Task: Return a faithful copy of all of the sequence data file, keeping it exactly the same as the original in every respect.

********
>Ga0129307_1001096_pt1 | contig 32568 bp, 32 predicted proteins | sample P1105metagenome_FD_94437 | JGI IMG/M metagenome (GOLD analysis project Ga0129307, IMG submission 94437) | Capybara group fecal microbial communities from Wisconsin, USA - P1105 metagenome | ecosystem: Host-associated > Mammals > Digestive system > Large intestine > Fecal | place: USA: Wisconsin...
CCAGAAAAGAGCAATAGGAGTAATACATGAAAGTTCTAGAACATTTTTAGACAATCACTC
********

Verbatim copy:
>Ga0129307_1001096_pt1 | contig 32568 bp, 32 predicted proteins | sample P1105metagenome_FD_94437 | JGI IMG/M metagenome (GOLD analysis project Ga0129307, IMG submission 94437) | Capybara group fecal microbial communities from Wisconsin, USA - P1105 metagenome | ecosystem: Host-associated > Mammals > Digestive system > Large intestine > Fecal | place: USA: Wisconsin...
CCAGAAAAGAGCAATAGGAGTAATACATGAAAGTTCTAGAACATTTTTAGACAATCACTC